VOLCANO by Temples
Genre: Psychedelic Pop
Favorite Tracks: “Oh the Saviour,” “In My Pocket”
Self-producing your second album is a bold but ultimately foolish move. It’s liberating and allows for almost limitless creative freedom, but there is a huge difference between a musician who can play music and a producer who can make music. An experienced producer is especially important in psychedelic music, since it can so easily turn into a bad drug trip where you can’t remember anything about it afterwards other than its vague surreality. With performances that aren’t impressive to begin with, good production would have been the only safety net of VOLCANO, but it only exacerbates the flaws of this homogenous and bland excuse for pop.
Much like Tame Impala’s recent work, the greatest change Temples made from their 2014 debut, SUN STRUCTURES, was a transition from psychedelic rock to psychedelic pop. In practice, it means that the instrumental hierarchy has been reversed; on SUN STRUCTURES, the jangly guitars were often the most prominent element, but VOLCANO pushes them to the background in favor of synthesizers. Such a move was not for the better; the best moments are when the guitars are freed from their distant corner of the mix and allowed to take center stage. Neither instrument is especially lively and both slip into abrasive tones seemingly on whim, but as a whole, the guitars are far more colorful and fun and they match more with James Bagshew’s fey, awestruck vocals.
The term “pop music” says little about your music other than that its main goal is to do nothing more than get stuck in your head. In order to do so, you need to have a lot more personality and stage presence than Bagshew. He sounds like he’s just read the lyric sheet one minute before recording and doesn’t fully comprehend them, compensating his confusion by trying to sound super-impressed by his own words. Angsty lyrics about uncertain futures and identity confusion delivered with such an artificially refined and classy tone feels like a cheap attempt at being shocking or ironic, like using a children’s cartoon in the context of a dirty or vulgar joke.
When the album does start to develop any form of personality, it does so by blatantly ripping off its influences. Tame Impala is an obvious one, though perhaps inevitable given that they are the biggest psychedelic band out right now. The shadow of The Beatles looms over the record, as does MGMT’s. Every album is going to remind you of its peers in one way or another, but VOLCANO is so derivative it becomes a distraction from an already deeply unengaging experience.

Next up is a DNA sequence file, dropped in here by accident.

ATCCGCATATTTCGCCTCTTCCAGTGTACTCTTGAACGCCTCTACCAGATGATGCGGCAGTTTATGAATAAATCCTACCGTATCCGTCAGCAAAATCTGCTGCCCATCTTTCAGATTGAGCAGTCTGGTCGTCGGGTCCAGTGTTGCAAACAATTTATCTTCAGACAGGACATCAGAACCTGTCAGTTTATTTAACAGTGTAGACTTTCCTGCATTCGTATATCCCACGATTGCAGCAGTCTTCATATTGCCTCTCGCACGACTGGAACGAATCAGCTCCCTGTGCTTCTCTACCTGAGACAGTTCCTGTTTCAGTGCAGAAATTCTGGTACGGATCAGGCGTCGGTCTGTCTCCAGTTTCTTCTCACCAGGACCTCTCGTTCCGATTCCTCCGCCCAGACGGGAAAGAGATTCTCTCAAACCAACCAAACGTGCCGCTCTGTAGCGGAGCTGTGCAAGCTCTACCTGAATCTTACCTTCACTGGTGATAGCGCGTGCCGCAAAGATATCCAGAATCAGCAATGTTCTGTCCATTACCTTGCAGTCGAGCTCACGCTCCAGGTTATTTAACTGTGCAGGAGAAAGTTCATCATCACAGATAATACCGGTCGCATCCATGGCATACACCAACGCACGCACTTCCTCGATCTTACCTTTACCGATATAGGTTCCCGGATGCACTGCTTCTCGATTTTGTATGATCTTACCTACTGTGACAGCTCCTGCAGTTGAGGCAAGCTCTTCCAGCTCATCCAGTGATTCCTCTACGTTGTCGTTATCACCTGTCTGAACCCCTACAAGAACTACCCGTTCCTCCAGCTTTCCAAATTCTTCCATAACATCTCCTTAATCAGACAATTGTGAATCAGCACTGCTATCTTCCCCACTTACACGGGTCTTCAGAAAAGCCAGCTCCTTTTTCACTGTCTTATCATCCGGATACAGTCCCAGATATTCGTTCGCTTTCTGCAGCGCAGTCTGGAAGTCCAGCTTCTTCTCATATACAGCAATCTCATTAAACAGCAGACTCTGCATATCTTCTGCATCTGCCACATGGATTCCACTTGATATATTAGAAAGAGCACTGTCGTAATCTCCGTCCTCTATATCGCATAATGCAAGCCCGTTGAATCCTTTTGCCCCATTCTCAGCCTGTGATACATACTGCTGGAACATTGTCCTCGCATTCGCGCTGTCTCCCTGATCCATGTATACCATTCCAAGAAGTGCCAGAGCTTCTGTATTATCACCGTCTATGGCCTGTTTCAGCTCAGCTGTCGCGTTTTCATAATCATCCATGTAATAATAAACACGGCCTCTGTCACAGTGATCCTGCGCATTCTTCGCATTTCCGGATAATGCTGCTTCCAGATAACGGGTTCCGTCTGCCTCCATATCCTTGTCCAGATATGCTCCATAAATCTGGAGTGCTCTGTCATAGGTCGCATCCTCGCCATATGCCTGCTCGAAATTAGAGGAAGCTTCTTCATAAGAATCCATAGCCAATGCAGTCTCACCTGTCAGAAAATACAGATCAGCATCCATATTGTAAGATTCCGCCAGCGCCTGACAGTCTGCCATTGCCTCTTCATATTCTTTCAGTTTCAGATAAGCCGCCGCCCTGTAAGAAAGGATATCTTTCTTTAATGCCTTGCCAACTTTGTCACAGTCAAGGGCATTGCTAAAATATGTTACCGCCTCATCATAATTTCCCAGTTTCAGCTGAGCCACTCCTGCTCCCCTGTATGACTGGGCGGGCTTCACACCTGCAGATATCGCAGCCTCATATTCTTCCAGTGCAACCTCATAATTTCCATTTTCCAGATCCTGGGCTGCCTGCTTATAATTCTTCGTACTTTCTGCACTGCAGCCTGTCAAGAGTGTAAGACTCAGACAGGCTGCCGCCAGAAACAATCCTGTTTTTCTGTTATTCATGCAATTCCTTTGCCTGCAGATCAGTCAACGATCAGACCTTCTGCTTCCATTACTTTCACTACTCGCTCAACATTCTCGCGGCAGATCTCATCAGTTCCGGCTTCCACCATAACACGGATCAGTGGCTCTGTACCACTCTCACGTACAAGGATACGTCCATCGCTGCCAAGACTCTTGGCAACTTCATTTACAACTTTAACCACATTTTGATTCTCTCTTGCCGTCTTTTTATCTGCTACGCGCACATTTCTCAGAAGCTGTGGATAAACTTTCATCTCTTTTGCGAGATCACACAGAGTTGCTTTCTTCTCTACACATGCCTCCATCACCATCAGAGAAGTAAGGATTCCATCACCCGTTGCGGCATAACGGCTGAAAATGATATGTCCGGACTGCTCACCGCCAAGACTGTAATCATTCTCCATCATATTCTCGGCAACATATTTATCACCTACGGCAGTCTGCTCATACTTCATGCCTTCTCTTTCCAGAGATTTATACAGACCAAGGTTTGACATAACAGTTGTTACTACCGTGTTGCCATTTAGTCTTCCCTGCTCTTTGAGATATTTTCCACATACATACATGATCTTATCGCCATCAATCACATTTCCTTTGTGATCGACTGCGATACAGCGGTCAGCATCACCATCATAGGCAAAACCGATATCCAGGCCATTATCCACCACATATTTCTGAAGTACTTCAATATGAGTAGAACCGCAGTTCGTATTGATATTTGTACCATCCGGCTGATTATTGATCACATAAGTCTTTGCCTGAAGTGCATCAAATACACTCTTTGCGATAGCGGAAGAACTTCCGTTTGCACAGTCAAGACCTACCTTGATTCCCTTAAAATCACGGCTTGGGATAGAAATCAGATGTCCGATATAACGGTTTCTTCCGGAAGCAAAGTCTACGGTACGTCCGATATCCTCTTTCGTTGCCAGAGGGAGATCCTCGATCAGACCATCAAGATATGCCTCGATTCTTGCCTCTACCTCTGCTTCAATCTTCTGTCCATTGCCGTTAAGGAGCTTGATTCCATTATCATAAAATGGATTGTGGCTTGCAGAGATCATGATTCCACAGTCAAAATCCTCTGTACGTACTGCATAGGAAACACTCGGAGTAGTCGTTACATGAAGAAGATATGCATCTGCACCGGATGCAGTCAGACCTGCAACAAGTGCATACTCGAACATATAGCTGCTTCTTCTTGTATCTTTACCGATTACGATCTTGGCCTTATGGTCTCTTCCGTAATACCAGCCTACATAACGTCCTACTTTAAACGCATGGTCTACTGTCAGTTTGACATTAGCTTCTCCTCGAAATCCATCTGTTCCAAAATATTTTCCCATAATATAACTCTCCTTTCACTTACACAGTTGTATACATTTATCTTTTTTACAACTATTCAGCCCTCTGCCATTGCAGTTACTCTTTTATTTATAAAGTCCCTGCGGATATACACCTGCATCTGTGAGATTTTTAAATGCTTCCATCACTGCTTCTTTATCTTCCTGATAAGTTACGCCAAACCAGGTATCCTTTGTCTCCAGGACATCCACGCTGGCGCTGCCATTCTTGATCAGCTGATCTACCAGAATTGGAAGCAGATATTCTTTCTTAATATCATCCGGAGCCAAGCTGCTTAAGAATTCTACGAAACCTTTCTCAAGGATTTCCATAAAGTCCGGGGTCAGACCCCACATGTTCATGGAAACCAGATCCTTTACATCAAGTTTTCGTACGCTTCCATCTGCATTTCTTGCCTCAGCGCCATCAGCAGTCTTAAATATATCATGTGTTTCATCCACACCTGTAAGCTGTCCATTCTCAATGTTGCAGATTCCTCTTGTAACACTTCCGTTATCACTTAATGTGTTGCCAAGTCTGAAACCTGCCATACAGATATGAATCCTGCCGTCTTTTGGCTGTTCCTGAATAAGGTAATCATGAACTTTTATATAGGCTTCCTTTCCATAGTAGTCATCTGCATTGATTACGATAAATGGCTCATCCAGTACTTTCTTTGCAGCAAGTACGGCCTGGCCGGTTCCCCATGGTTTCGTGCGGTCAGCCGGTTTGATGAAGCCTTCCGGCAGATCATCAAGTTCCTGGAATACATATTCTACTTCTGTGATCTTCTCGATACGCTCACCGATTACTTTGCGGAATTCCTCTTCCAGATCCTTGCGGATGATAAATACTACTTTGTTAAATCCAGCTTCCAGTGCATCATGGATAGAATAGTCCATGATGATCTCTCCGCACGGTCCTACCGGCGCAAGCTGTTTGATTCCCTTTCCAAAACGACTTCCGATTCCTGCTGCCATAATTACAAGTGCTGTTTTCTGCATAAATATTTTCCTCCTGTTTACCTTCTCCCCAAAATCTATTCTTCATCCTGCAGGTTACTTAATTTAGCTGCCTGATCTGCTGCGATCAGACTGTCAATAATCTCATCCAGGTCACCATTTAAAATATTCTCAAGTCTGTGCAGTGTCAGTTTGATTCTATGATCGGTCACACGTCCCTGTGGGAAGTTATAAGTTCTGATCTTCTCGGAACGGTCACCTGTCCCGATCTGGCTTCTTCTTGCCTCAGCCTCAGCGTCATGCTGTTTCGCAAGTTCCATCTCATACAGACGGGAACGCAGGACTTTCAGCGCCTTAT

Even with a frontman with the emotional expression of a blank face, VOLCANO could still be enjoyable as a series of melodic synth leads and tight bass work, but the production sabotages any chance of that happening. The drums suffer the most here, as their body and weight are sucked out on multiple occasions, especially “Celebration,” where what could be a dramatic, stomping beat instead hits with the impact of a pebble. All of the rhythm section is buried under layers of synth that give the impression of being surreal but aren’t actually surreal, and the vocals are moved up and down in the mix with no emotion or lyrical weight to match them. Songs like “All Join In” and “I Wanna Be Your Mirror” have a decent swing and tempo to them, but they will then descend into a slow dirge with no prominent melody to make up for Bagshew’s attempts at being dramatic.
Psychedelic music needs to transport its listener somewhere, but VOLCANO forgets to actually engage its listener with something that doesn’t remind it of so many other things. Weak, inconsistent synths take over the mix and lack the melody to do so enjoyably, while the lead singer is such a poor actor that I never believe his words come from a place of experience or passion. VOLCANO is a massive disappointment as a pop record, as a psychedelic experience, and as a follow-up to a promising debut.
VERDICT: DO NOT RECOMMEND